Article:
ArtsAutosBooksBusinessEducationEntertainmentFamilyFashionFoodGamesGenderHealthHolidaysHomeHubPagesPersonal FinancePetsPoliticsReligionSportsTechnologyTravel

Painting Tips and Tricks 2, Paint the Ceiling First

Updated on August 2, 2013

Paint the ceiling first is the second in what will be a number of hubs under the heading Painting Tips and Tricks. In the first Hub we prepared a living room for decoration; so now where going to look at how we paint a ceiling. In any decorating job always, always start at the top and work down.

Just before I continue a few words about buying paint.
When I started decorating as a 15 year old there was three types of paint, oil based undercoat, oil based gloss and emulsion and that was it. We now have all different types, one coat paint, paint for walls, paint for ceilings, water based paint for bathrooms, and satin, to name but a few. I do think that some of the names they come up with are just for marketing purpose most of them do what it says on the tin but there are one or two that are just taking the mick i.e.

  • There is no difference between ceiling paint and wall paint, except the price.
  • If you want a thick, glossy, rich looking finish don't use 'One Coat' paint; it doesn't work.
  • If you see tins of size (size is put on new walls or plaster repairs to stop paint being absorbed into the wall) on the store shelf leave it there; a packet of wallpaper paste watered down a little more than what it says on the packet; does the same job at an 1/8th of the price.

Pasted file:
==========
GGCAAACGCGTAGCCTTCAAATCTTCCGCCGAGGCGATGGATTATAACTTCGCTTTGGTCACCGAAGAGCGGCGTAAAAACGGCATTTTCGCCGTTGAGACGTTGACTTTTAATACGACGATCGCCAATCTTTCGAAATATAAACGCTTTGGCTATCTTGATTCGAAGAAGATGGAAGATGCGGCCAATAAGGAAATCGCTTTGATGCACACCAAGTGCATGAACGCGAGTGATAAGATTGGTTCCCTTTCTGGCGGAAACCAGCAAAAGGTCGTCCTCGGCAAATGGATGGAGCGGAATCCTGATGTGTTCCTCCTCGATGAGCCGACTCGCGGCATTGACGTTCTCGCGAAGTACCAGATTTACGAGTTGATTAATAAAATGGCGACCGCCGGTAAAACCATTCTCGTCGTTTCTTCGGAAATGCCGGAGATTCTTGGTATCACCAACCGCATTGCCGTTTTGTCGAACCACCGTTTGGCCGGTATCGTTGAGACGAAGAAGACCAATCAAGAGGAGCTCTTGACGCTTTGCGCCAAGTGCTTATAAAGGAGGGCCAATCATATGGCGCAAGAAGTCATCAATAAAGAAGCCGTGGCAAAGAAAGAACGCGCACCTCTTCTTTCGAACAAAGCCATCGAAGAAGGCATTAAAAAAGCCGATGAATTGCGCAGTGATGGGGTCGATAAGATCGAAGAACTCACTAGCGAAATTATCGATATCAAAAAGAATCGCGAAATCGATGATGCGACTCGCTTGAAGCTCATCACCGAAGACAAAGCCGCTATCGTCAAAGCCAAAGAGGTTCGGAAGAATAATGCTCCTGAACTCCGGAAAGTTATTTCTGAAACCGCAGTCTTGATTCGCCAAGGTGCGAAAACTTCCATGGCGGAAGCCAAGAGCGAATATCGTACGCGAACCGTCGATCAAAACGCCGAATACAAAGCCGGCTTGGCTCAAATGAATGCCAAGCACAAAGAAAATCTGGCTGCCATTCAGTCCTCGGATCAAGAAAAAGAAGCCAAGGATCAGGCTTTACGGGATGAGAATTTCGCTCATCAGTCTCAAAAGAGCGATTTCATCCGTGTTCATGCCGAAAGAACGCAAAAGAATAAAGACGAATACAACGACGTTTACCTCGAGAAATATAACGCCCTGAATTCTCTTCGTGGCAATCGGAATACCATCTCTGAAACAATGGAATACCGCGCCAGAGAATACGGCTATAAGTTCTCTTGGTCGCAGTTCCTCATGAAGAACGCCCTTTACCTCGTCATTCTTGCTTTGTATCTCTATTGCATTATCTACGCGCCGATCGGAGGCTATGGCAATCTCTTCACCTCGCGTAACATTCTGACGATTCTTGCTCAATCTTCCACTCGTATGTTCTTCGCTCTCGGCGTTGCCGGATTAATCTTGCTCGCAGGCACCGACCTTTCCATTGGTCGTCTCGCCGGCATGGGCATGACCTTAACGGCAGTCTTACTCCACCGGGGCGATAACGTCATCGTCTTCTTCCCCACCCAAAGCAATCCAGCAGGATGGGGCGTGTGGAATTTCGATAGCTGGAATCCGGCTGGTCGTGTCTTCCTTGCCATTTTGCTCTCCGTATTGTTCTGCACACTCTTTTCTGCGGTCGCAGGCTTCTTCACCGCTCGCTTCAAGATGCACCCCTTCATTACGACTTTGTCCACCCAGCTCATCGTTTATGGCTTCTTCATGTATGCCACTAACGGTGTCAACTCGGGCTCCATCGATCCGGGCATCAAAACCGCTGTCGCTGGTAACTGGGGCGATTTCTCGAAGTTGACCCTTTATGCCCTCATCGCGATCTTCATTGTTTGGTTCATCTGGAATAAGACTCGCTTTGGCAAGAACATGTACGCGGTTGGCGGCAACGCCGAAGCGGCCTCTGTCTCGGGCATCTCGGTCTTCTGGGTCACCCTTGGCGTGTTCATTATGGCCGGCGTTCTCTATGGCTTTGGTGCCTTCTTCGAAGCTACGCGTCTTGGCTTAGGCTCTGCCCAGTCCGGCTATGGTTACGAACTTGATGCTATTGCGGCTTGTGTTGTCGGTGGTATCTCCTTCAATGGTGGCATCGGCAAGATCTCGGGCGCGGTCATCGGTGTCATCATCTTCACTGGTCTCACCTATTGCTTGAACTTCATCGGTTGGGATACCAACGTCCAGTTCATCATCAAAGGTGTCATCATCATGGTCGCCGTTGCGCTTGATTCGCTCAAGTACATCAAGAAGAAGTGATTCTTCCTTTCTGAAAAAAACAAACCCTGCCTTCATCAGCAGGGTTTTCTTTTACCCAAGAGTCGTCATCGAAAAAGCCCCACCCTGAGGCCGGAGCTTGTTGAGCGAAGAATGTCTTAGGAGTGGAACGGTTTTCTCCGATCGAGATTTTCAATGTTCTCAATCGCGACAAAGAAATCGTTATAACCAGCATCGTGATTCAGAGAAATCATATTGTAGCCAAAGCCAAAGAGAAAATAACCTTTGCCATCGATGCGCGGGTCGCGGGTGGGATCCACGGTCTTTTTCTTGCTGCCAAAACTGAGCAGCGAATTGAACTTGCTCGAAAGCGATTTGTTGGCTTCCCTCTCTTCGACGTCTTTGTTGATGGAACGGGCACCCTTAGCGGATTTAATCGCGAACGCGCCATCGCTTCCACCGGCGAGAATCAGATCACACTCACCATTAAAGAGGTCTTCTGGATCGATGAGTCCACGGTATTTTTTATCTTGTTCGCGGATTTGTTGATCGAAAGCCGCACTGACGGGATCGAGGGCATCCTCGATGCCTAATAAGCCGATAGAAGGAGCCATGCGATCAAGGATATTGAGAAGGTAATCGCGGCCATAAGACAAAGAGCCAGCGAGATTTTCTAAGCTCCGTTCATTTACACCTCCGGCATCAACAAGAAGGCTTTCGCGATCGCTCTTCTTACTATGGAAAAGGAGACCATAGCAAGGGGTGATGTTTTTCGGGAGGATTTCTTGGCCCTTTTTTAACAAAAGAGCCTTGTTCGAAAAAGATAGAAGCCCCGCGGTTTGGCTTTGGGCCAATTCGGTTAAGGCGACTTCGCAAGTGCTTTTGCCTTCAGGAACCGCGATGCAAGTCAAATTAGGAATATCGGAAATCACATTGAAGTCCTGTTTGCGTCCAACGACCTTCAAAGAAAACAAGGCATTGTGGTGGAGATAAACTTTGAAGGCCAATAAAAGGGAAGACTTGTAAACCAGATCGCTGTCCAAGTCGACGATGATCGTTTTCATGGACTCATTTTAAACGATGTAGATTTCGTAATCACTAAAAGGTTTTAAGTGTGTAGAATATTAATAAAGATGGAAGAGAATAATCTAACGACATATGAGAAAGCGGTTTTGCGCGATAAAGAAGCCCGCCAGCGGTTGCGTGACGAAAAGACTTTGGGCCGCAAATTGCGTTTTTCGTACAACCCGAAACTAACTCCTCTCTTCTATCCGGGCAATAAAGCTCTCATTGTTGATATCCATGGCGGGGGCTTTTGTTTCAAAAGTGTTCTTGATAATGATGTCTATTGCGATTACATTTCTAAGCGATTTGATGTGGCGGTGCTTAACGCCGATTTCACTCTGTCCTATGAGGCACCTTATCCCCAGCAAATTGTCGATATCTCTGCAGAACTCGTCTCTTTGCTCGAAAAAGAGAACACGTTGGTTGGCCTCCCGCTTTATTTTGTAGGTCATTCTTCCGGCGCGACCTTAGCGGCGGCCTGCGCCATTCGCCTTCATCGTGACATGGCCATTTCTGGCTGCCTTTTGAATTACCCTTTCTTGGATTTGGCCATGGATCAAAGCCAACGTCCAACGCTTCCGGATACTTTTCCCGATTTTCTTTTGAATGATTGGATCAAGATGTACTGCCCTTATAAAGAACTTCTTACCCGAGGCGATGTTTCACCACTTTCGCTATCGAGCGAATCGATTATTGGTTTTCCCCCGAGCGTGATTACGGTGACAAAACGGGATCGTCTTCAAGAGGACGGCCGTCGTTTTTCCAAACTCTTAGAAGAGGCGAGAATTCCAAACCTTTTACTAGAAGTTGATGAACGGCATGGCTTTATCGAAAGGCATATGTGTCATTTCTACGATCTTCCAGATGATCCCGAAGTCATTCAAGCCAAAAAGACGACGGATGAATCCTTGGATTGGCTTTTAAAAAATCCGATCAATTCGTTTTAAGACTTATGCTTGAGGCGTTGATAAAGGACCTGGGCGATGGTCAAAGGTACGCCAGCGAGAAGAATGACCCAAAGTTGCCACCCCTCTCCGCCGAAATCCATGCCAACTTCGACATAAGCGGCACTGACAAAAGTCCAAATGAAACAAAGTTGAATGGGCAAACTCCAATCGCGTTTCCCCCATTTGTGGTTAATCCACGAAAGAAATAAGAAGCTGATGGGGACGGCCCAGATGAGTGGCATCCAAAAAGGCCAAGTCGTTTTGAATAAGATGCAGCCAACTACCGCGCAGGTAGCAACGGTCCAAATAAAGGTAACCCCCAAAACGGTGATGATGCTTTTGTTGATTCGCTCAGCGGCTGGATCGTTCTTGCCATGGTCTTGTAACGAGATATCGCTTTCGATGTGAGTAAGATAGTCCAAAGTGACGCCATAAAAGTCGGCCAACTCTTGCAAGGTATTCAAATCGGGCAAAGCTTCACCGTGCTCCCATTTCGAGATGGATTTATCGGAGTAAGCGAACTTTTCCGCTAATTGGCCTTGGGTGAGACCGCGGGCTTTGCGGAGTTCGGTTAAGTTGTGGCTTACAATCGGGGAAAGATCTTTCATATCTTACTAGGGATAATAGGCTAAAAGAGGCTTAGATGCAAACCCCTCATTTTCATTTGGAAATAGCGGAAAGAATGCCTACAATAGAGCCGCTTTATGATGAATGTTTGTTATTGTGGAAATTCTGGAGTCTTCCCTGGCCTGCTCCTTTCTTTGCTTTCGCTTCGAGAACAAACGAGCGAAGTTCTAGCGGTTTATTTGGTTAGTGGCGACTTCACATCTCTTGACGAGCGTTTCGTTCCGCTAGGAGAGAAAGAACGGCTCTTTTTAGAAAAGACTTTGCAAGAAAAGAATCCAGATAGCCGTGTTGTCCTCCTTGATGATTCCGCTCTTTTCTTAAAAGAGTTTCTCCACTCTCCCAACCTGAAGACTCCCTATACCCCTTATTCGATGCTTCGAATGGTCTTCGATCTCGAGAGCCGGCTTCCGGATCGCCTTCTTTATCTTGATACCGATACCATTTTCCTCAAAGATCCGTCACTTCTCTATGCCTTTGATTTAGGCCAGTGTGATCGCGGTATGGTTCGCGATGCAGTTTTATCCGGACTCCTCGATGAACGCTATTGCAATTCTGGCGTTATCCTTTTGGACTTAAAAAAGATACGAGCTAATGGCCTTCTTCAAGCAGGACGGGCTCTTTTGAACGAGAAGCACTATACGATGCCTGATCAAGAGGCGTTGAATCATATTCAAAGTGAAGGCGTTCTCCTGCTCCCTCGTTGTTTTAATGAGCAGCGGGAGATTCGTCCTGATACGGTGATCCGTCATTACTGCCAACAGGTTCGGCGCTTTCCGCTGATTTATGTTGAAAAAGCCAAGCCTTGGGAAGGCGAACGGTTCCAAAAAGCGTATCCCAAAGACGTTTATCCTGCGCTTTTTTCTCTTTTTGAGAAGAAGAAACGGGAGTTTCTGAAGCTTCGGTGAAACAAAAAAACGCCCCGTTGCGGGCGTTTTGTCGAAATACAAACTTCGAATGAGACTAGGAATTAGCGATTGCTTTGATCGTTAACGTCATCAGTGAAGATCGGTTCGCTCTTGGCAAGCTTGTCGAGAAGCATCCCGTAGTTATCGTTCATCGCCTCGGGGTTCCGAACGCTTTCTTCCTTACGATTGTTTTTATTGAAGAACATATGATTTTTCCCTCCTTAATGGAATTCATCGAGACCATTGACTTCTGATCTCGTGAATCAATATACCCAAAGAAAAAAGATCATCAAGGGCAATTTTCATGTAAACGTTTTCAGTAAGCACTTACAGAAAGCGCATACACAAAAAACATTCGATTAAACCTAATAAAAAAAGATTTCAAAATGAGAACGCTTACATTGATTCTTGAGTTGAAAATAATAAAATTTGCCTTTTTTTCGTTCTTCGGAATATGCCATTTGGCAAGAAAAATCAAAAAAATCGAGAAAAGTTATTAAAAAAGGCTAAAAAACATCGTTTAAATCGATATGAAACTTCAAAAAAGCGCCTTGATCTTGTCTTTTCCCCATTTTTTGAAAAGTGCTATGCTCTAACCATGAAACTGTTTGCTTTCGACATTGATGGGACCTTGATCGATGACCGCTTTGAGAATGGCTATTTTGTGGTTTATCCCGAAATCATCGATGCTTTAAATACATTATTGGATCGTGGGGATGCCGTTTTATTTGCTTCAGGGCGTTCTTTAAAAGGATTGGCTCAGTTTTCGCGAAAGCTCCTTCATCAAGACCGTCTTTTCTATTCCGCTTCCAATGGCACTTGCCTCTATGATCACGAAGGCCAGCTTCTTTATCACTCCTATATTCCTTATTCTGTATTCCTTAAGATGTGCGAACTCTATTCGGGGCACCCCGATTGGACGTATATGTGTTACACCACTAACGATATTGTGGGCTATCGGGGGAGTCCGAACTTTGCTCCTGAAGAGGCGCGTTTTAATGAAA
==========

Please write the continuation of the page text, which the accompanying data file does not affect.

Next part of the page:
• Primer, a primer coat of paint in the uk is the first coat you put on new wood. Again you see this in your local DIY shop and people think they have to have it. Just take some oil based undercoat and add some white spirits to it, say 4 to 1, does the same job.

Now I've got that of my chest; one good thing that's on the market are 'Sample Pots' for trying out colours; remember if you have a dark colour paint on your ceiling it will bring it down, if you have a light colour it's the opposite effect.

The only thing you have to watch is don't try them out in the middle of a large wall, all paint as a thickness when it dries and you will be able to see it through the finished coat on a flat wall. Try it in a shaded area or somewhere out of the way; ideally paint it on a peace of cardboard and hold it to the wall.

Most rooms you decorate will use water based emulsions and oil based undercoats, glosses and satins. Unless specified emulsions usually go on walls and oil based products go on wood and steel.

Water cleans emulsions and white spirits or turpentine cleans oil based paints.

You can't really go wrong with rollers as long as the sleeves are not to fine or to rough; the roller and extension pole must be one of the biggest advances in decorating when you have to paint a ceiling. I highly recommend palm sanders; pointed ones are the best for getting in all the nooks and cranny's. Dust sheets are really handy and not just for painting, plus they'll last for years.

Why we Ran Out of Paint for the Ceiling

The day I arrived at my first job at the age 15, I was given an A to Z and a handcart with a three tier 40 foot ladder on it, two pair of steps, a plank, numerous tins of paint and dust sheets. I was told to make my way to the address where we would be working.

“Just turn left over the road there and follow the map”

I'd never pushed a handcart in my life; it took me ages just to get going. I managed to cross the road with it and turn left.
The hill in front of me was high and long, not just a bump, I stopped in my tracts, he must be joking I thought. It suddenly hit me it was a trial, if I could do this I could do anything they throw at me; that's what their thinking.